https://www.petmd.com/dog/conditions/musculoskeletal/what-causes-puppy-stop-growing#:~:text=The%20most%20common%20reason%20why,from%20the%20environment%20around%20them.

Reply to this post

Back to top Alert abuse Link here Permalink


Response to True Dough (Reply #4)

Sat Dec 26, 2020, 05:26 PM

5. Exactly.

I hadn't heard this till I came in with a new puppy. I would wait if I could, but he really needs to go to day care.

Reply to this post

Back to top Alert abuse Link here Permalink


Response to milestogo (Original post)

Sat Dec 26, 2020, 05:32 PM

6. I think you're safe doing it at six to eight months with an Aussie

I'm assuming your vet has checked to see if both testicles have already descended, or if there's a problem there. (they're usually in the right place by 2 months).

The breeds most vets advise waiting till they're a year old are the giant breeds, like Great Danes, St. Bernards, Great Pyrenees.

Reply to this post

Back to top Alert abuse Link here Permalink


Response to Bayard (Reply #6)

Sat Dec 26, 2020, 06:00 PM

9. thanks, yes the testicles are descended

It doesn't seem like all vets are talking about this, so there doesn't seem to be a consensus. But if I can keep him intact until 8 months, that will be good.

Reply to this post

Back to top Alert abuse Link here Permalink


Response to milestogo (Original post)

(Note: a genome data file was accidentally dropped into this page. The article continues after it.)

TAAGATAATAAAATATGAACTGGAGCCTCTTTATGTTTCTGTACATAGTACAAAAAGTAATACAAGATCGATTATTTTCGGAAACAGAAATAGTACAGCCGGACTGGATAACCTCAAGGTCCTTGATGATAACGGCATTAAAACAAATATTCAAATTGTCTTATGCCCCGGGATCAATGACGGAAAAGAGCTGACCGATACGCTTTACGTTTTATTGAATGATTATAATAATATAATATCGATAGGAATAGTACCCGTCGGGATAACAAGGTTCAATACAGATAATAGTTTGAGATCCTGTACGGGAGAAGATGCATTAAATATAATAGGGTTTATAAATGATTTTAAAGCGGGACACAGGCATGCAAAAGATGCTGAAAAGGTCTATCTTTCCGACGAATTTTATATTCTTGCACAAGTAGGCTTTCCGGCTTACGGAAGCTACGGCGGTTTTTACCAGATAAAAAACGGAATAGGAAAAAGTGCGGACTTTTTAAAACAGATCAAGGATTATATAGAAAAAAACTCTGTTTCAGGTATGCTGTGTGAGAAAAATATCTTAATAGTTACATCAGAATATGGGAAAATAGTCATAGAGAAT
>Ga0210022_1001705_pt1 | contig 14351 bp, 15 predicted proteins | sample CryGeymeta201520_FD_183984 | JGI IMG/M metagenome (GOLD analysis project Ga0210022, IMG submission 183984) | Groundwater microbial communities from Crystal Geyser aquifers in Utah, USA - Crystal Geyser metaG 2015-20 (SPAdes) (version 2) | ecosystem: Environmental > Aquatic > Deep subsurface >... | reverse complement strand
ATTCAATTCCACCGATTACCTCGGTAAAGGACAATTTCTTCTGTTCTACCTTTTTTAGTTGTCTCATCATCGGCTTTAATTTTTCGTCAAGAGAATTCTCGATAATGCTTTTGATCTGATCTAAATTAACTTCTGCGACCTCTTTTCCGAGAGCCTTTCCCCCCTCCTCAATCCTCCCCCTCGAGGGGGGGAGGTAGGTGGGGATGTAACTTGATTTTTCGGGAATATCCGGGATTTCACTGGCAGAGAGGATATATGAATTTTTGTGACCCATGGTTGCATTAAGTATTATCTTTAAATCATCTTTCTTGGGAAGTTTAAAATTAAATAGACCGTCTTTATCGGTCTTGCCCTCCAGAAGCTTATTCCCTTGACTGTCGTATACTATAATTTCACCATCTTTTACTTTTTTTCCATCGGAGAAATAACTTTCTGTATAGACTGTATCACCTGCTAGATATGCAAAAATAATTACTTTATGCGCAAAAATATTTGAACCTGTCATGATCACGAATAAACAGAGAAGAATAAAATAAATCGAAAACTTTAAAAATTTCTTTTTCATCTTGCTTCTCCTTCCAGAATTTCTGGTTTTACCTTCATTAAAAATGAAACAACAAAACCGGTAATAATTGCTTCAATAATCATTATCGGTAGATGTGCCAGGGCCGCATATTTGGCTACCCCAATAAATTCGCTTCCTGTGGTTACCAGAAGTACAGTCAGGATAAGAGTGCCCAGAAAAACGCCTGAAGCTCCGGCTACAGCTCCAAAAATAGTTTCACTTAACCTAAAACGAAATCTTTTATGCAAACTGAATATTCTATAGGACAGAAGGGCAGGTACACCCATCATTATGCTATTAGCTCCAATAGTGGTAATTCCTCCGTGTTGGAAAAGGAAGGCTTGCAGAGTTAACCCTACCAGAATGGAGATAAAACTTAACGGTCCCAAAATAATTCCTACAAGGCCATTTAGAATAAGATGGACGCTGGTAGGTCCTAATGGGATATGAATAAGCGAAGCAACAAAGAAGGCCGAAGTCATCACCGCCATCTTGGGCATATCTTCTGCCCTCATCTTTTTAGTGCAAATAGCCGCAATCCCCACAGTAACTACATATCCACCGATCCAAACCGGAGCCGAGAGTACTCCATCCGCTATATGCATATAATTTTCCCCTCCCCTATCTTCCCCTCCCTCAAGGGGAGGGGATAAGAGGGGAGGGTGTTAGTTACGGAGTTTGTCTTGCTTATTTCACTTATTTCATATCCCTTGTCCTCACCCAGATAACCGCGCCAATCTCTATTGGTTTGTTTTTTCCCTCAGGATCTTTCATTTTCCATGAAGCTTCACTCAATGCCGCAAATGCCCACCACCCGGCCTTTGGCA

Sat Dec 26, 2020, 05:40 PM

7. I wait until 6 months. I want their body to mature enough

and their mental health. Neutering done to early can be the same as taking them away from their mothers and siblings. Their mental health is compromised. I have always tried to not take a pup from their mother and litter mates until 8 weeks. Those 2 weeks make a difference between when they are taken at 6 weeks.

Reply to this post

Back to top Alert abuse Link here Permalink


Response to milestogo (Original post)

Sat Dec 26, 2020, 05:54 PM

8. Interesting. I've mostly had cats...

And even getting them as kittens they were fixed before they were adopted. Last two were both males and them being neutered was included in the adoption process. Might wait a little longer on females, but I don’t think so. Certainly recommend as kittens and before they go into heat the first time if at all possible.

Reply to this post

Back to top Alert abuse Link here Permalink


Response to milestogo (Original post)

Sat Dec 26, 2020, 06:33 PM

10. wait

I don't know about day care or how difficult your situation might be to keep your dog from intact females, but there is way too much pressure to just neuter dogs and think it has no effect on other things (joints and bones, weight, muscle, cancer et). For sure wait until fully grown, but if you could waiting for years is better yet, in older years helpful for aging boys. So much pressure to see everything neutered, from the public, the vets, and I suppose day care. https://www.nytimes.com/2019/09/03/opinion/dogs-spaying-neutering.html I think this has been sold as an easy fix that is good for the dog... but " Elsewhere in the world, spaying and neutering is not necessarily seen as the “responsible” thing to do. It is heavily discouraged in parts of Europe, such as Norway. Those countries also have very few stray dogs and a far less casual relationship with dog ownership.Jul 22, 2019" The Atlantic 2019

Reply to this post

Back to top Alert abuse Link here Permalink


Response to milestogo (Original post)

Sat Dec 26, 2020, 06:35 PM

11. You might research growth plate closure in Australian Shepherds on breeder sites

Below is just an average reference: